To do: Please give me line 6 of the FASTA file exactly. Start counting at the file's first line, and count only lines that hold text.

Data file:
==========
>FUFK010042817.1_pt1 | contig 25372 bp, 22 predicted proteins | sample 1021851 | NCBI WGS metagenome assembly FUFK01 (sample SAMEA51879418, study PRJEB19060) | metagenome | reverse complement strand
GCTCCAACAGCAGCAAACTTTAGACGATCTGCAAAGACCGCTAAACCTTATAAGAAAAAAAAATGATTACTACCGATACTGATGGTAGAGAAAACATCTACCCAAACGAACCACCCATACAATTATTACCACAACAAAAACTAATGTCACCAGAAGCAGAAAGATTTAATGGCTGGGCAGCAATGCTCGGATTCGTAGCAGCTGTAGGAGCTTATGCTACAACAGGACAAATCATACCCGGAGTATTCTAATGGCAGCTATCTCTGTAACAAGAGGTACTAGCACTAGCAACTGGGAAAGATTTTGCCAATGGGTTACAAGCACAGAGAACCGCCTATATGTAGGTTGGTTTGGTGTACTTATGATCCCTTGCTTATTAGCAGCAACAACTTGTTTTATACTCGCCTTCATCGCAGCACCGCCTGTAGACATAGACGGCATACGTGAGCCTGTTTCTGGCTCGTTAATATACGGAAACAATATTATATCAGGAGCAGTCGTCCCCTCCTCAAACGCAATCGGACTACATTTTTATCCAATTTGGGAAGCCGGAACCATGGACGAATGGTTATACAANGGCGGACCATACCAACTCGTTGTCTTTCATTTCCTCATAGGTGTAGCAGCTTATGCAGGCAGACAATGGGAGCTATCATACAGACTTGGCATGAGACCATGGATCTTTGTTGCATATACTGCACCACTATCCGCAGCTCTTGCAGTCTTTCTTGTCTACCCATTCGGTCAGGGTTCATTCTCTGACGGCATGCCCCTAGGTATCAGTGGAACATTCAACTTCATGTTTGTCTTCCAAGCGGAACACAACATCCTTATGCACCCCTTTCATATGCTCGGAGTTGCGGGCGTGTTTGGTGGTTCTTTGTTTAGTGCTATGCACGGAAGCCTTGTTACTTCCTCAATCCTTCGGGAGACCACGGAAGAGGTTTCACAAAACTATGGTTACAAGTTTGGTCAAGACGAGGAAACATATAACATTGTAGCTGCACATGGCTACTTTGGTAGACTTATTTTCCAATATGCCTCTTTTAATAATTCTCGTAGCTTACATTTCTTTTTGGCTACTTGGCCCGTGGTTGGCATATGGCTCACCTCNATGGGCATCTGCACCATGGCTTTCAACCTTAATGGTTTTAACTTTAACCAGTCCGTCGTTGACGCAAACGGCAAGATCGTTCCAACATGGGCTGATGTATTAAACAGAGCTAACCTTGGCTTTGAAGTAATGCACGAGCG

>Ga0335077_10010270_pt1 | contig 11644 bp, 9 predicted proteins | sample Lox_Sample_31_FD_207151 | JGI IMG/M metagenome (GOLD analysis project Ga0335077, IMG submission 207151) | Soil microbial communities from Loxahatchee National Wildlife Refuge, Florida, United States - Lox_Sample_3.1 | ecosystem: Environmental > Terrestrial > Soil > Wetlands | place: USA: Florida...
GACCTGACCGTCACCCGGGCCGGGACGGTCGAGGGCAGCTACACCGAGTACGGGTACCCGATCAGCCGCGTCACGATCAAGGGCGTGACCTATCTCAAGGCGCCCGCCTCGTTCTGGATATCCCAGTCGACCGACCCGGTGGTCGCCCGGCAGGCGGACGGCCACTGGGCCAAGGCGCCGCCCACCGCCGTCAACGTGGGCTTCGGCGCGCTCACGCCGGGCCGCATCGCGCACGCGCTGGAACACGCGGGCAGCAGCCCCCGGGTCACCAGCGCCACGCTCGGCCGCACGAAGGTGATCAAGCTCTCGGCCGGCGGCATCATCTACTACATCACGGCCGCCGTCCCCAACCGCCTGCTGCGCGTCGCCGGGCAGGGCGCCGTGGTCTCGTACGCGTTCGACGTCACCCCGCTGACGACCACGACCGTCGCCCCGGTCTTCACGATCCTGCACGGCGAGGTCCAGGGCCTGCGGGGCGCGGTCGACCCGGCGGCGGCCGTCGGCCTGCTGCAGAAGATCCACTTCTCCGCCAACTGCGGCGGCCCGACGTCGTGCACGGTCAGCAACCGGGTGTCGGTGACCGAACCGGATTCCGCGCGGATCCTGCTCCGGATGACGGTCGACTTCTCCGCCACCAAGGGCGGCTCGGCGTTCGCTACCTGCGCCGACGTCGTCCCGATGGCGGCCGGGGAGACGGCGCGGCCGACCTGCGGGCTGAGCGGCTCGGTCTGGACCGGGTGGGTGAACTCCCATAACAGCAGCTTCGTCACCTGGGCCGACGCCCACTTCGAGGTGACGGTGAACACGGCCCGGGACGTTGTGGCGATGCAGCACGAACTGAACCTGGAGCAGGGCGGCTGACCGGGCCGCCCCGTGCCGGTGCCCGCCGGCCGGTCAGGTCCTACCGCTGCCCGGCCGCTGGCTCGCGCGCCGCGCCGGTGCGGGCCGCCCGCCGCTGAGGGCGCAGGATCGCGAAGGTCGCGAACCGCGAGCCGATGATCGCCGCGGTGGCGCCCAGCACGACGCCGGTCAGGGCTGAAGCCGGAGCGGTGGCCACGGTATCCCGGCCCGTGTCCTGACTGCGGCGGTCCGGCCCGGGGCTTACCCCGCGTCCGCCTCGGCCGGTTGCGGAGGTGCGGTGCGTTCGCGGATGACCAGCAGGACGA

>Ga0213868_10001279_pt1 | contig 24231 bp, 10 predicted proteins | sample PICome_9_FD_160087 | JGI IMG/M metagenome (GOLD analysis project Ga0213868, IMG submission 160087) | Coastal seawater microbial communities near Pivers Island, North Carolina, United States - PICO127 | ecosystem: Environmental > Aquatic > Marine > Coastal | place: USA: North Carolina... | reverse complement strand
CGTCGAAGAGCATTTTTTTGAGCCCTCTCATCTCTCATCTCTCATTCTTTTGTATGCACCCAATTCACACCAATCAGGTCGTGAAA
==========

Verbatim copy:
CGTCGAAGAGCATTTTTTTGAGCCCTCTCATCTCTCATCTCTCATTCTTTTGTATGCACCCAATTCACACCAATCAGGTCGTGAAA